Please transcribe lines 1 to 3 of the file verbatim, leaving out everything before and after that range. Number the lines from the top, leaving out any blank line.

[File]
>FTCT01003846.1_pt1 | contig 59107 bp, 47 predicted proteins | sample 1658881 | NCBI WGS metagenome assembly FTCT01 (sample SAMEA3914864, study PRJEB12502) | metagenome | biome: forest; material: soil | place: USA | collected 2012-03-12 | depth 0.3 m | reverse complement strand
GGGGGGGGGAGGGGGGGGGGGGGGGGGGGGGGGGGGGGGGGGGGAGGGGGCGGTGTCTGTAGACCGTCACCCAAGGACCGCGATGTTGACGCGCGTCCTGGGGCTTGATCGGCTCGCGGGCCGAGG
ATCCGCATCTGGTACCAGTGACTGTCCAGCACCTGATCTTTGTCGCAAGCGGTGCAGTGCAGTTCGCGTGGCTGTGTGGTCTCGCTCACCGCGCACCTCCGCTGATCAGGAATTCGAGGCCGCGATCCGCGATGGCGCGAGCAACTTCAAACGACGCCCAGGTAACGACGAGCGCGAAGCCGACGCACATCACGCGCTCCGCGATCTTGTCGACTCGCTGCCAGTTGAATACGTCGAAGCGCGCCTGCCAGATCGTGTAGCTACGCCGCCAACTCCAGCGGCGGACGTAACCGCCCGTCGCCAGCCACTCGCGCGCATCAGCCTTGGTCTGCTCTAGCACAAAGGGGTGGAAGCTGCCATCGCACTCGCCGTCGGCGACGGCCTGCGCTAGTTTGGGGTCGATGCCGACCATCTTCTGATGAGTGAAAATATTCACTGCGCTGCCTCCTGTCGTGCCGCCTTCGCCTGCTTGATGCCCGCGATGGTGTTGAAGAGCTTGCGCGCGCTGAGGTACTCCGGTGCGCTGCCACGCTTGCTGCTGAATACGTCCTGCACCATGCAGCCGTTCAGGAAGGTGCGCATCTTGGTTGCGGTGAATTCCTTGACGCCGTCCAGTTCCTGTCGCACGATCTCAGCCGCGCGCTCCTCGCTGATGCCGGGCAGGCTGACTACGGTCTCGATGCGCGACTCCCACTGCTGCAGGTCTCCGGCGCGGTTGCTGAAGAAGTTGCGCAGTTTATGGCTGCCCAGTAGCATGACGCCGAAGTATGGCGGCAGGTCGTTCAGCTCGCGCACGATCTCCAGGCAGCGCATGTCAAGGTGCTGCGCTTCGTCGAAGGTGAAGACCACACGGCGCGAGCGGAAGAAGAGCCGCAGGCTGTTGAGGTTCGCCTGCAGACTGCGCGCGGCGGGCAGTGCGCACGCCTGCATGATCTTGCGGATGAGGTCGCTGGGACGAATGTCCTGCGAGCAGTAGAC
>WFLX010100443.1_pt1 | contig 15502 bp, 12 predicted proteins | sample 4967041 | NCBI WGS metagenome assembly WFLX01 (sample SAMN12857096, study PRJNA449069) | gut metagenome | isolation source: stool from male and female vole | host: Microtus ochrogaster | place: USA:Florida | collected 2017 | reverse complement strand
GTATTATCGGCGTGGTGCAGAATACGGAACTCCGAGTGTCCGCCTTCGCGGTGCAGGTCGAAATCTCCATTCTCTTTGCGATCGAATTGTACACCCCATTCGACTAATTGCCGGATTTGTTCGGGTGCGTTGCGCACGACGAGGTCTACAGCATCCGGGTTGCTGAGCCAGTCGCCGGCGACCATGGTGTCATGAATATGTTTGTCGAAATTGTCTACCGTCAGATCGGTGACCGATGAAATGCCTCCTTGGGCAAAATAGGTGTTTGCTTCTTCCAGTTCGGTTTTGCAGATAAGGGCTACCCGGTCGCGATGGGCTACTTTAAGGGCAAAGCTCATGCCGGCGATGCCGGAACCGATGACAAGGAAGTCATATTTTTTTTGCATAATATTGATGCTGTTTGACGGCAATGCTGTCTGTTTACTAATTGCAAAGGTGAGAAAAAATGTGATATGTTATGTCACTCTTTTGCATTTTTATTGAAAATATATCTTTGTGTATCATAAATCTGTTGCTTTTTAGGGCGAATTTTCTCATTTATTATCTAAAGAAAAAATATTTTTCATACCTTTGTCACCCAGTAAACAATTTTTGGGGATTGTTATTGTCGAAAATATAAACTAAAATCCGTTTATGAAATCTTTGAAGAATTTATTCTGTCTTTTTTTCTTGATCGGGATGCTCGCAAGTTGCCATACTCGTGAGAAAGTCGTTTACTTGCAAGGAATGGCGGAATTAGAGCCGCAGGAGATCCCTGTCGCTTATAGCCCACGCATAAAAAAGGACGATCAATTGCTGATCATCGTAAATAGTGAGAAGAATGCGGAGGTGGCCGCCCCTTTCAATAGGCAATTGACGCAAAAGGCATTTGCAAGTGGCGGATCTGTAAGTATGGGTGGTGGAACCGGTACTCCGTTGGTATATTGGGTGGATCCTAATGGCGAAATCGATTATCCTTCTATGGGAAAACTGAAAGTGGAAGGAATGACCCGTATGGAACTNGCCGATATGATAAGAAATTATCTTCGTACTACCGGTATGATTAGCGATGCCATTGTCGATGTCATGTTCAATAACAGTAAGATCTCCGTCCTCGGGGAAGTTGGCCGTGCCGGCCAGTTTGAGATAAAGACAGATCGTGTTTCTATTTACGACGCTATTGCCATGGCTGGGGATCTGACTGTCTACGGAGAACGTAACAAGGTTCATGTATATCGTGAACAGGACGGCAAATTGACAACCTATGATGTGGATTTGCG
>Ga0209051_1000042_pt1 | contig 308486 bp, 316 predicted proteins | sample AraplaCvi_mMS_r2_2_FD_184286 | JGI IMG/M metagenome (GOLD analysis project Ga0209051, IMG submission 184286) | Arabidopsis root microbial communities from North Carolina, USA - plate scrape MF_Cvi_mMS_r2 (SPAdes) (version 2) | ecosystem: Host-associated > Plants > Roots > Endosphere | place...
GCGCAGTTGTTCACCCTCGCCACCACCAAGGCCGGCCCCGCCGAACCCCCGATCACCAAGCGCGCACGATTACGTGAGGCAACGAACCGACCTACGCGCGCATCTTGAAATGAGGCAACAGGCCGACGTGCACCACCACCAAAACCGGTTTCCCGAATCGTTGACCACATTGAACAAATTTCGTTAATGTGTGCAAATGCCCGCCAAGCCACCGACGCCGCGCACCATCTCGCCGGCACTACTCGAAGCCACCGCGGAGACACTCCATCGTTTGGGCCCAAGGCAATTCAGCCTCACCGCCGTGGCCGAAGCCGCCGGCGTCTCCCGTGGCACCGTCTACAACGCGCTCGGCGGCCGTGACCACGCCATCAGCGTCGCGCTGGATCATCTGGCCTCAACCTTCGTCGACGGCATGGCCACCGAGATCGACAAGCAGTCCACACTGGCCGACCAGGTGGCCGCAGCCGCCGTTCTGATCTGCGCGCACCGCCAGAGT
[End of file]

>FTCT01003846.1_pt1 | contig 59107 bp, 47 predicted proteins | sample 1658881 | NCBI WGS metagenome assembly FTCT01 (sample SAMEA3914864, study PRJEB12502) | metagenome | biome: forest; material: soil | place: USA | collected 2012-03-12 | depth 0.3 m | reverse complement strand
GGGGGGGGGAGGGGGGGGGGGGGGGGGGGGGGGGGGGGGGGGGGAGGGGGCGGTGTCTGTAGACCGTCACCCAAGGACCGCGATGTTGACGCGCGTCCTGGGGCTTGATCGGCTCGCGGGCCGAGG
ATCCGCATCTGGTACCAGTGACTGTCCAGCACCTGATCTTTGTCGCAAGCGGTGCAGTGCAGTTCGCGTGGCTGTGTGGTCTCGCTCACCGCGCACCTCCGCTGATCAGGAATTCGAGGCCGCGATCCGCGATGGCGCGAGCAACTTCAAACGACGCCCAGGTAACGACGAGCGCGAAGCCGACGCACATCACGCGCTCCGCGATCTTGTCGACTCGCTGCCAGTTGAATACGTCGAAGCGCGCCTGCCAGATCGTGTAGCTACGCCGCCAACTCCAGCGGCGGACGTAACCGCCCGTCGCCAGCCACTCGCGCGCATCAGCCTTGGTCTGCTCTAGCACAAAGGGGTGGAAGCTGCCATCGCACTCGCCGTCGGCGACGGCCTGCGCTAGTTTGGGGTCGATGCCGACCATCTTCTGATGAGTGAAAATATTCACTGCGCTGCCTCCTGTCGTGCCGCCTTCGCCTGCTTGATGCCCGCGATGGTGTTGAAGAGCTTGCGCGCGCTGAGGTACTCCGGTGCGCTGCCACGCTTGCTGCTGAATACGTCCTGCACCATGCAGCCGTTCAGGAAGGTGCGCATCTTGGTTGCGGTGAATTCCTTGACGCCGTCCAGTTCCTGTCGCACGATCTCAGCCGCGCGCTCCTCGCTGATGCCGGGCAGGCTGACTACGGTCTCGATGCGCGACTCCCACTGCTGCAGGTCTCCGGCGCGGTTGCTGAAGAAGTTGCGCAGTTTATGGCTGCCCAGTAGCATGACGCCGAAGTATGGCGGCAGGTCGTTCAGCTCGCGCACGATCTCCAGGCAGCGCATGTCAAGGTGCTGCGCTTCGTCGAAGGTGAAGACCACACGGCGCGAGCGGAAGAAGAGCCGCAGGCTGTTGAGGTTCGCCTGCAGACTGCGCGCGGCGGGCAGTGCGCACGCCTGCATGATCTTGCGGATGAGGTCGCTGGGACGAATGTCCTGCGAGCAGTAGAC